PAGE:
• Religion: There are scholarships for every organized religion.
  • Major/academic interest: For interest in a particular major or career, if you know what you want to study; the more niche your major/academic interest, the better your chances of winning a scholarship for it may be.
  • Disabilities or medical conditions: You may need to present proof from your doctor.
  • Trade union or member of particular profession: If a parent is a member
  • Military affiliation: Family of veterans or veterans themselves; see the Veterans Administration and the Department of Defense for more information.
  • The weird stuff: There are some weird scholarships, like ones for having red hair, being left-handed, having the last name Zolp, speaking Klingon, and more; keep your eyes open!

Then there are athletic scholarships, which are…complicated. They’re typically regulated by organizations like the National College Athletic Association (NCAA), and a college’s division (I, II, or III) makes a big difference (NCAA Division III schools can’t even award athletic scholarships). Also keep in mind that there are a multitude of student-athletes competing for 140,000 scholarships at NCAA D-I and D-II schools each year—and a huge part of that is solely men’s football and basketball scholarships. It’s a super elite crowd, so don’t put all your scholarship eggs in that basket. If you’re interested in one of those awards, review the NCAA scholarship guidelines for your school(s) and check in with your coach and/or admission office if you have questions.

As you search for scholarships, remember that high-profile awards with a national applicant pool (like Coca-Cola Scholars and Doodle for Google) attract a lot of attention—and a lot of applicants. Certainly apply if you’re eligible, but know that winning will be a long shot. Your best bet will always be applying for scholarships that are more niche and specific to your unique interests. Finally, there are lots of “easy” scholarships that literally anyone can win. Go ahead and apply (since you really have nothing to lose), but again, know that your chances of winning are slim. These awards shouldn’t be your whole scholarship search strategy—more like a cherry on top.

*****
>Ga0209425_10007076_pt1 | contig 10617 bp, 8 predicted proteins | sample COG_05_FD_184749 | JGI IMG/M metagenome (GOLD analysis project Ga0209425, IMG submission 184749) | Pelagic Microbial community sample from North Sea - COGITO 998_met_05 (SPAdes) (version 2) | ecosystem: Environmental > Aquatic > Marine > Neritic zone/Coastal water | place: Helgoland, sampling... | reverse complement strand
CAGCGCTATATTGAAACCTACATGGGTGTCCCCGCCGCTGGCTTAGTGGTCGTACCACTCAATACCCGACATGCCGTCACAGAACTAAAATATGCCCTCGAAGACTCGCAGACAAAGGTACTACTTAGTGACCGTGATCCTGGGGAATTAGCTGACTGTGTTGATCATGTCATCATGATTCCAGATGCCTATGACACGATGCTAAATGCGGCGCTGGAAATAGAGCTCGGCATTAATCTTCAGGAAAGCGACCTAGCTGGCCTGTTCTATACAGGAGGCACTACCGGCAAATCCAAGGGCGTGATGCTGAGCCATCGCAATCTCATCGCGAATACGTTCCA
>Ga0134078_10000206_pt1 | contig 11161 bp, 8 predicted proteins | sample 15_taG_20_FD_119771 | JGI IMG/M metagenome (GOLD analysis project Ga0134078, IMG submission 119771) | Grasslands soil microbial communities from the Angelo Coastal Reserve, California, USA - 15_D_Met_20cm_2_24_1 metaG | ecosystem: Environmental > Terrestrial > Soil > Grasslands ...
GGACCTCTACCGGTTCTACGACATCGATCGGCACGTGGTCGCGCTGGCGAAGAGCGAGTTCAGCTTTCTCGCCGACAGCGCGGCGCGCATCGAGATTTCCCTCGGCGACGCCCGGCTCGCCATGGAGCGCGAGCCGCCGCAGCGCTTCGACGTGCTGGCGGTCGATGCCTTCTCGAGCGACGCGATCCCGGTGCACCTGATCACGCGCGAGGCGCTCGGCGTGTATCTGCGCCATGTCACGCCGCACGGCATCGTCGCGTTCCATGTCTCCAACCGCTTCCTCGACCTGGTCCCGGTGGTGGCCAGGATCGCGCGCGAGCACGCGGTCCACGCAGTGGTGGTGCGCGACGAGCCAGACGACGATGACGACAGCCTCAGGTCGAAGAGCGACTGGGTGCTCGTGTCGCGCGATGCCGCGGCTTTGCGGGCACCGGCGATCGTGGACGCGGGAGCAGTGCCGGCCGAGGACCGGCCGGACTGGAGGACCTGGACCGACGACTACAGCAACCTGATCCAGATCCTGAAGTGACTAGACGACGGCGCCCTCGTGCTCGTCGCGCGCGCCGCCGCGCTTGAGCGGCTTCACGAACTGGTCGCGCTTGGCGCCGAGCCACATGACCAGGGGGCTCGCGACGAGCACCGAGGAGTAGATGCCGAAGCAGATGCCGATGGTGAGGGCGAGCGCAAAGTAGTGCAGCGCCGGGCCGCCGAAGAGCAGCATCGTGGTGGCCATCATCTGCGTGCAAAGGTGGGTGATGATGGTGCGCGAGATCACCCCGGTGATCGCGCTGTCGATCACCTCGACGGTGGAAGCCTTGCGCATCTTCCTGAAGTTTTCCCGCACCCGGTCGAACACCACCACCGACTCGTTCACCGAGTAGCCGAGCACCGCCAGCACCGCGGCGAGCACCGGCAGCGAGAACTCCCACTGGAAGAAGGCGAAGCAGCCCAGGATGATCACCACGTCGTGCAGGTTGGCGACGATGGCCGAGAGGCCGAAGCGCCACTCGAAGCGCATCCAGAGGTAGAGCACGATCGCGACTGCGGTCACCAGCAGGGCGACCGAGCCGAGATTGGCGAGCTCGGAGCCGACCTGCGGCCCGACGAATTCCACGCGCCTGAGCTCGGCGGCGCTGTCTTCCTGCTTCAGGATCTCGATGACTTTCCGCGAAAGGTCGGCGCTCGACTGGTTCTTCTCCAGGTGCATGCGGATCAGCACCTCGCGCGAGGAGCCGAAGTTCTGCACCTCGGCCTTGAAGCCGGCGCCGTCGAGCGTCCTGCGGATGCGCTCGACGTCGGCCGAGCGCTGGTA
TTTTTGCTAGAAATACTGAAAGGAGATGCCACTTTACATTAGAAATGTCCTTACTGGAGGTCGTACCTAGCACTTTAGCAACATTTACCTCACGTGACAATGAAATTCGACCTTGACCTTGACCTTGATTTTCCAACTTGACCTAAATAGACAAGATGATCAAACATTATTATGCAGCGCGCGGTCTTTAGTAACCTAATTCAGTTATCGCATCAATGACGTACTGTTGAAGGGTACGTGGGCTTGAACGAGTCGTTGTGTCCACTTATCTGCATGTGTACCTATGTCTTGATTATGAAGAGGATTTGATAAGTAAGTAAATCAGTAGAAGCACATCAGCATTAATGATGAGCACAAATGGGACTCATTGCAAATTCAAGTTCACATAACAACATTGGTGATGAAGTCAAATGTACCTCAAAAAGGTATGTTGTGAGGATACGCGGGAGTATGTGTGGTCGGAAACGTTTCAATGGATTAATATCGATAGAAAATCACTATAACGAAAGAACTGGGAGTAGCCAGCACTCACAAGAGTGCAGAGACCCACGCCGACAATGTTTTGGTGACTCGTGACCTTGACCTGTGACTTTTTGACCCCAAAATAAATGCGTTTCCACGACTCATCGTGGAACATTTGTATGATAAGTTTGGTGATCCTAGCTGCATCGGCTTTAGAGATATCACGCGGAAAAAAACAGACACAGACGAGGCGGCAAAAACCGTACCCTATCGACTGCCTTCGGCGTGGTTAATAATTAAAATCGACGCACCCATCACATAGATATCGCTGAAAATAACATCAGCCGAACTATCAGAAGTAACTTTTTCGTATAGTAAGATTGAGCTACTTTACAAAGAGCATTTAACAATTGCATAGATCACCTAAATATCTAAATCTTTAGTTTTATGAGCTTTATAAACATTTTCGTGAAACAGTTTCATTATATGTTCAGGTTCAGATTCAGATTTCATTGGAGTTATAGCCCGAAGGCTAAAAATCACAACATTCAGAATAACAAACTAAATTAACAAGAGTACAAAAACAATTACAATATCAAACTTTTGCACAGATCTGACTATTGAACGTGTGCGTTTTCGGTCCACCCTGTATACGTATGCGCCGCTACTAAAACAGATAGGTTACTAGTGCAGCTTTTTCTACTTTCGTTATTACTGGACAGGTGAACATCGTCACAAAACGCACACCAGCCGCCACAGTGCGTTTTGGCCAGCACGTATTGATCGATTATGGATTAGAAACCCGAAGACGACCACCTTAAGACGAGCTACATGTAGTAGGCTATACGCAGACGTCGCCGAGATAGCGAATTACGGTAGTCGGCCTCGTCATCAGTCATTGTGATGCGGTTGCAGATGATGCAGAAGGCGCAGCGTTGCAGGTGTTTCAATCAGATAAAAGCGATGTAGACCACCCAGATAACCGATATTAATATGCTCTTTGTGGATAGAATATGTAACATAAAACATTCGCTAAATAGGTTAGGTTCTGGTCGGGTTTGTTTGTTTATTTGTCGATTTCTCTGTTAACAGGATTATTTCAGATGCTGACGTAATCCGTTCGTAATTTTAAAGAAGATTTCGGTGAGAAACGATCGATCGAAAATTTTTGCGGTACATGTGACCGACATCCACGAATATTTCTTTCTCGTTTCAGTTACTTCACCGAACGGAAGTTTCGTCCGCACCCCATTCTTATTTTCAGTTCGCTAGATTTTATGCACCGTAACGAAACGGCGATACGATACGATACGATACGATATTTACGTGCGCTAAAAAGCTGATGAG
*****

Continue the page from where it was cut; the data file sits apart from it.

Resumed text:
Related: Scholarship Search Best Practices You Need to Follow

Where to look for college scholarships

It’s tempting to just stick to online scholarship search engines. But don’t! A lot of scholarships never make it into these databases, especially the smaller and/or local ones, and those are exactly the types of awards you’re most likely to win. So use the lists of places and people below to find scholarships that fit you—you never know what you might find.

Scholarship search sites worth checking out:

National organizations

  • State grant agencies
  • The federal government
  • Professional organizations related to your major

In your community

  • Your high school counselor (or perhaps a TRIO or similar counselor)
  • Local banks
  • Small businesses
  • Awards for graduating seniors from your high school
  • Places of worship (church, mosque, synagogue, spiritual center)
  • Pageants
  • Local sports leagues
  • Service organizations (like Lions Club/Leos)
  • Religious organizations (like The Knights of Columbus)
  • A parent or guardian’s employer

From your college

  • Scholarships for students in your major
  • Alumni-sponsored awards
  • Fraternities and sororities

Other scholarship resources

  • Naviance (through your high school)
  • Scholarship books 
  • Apps such as Scholly
  • And don’t underestimate the power of Googling “scholarship for _________”!

Related: The Best Scholarship Search Sites, Books, and More

Finally, as you’re searching through all these potential scholarship resources, beware of scams: You should never have to pay to apply for or receive a scholarship. No scholarship is ever “guaranteed.” And you will never be randomly picked to win an award you didn’t opt into in some way. Basically, if a scholarship sounds too good to be true, it probably is. Do a little online research and/or talk to your guidance counselor and parents if you’re unsure.

The final part of this series explains how to apply for and win scholarships, with advice on everything from essays to interviews. Still on the hunt for scholarship opportunities? Find awards you're eligible for using our Scholarship Search tool!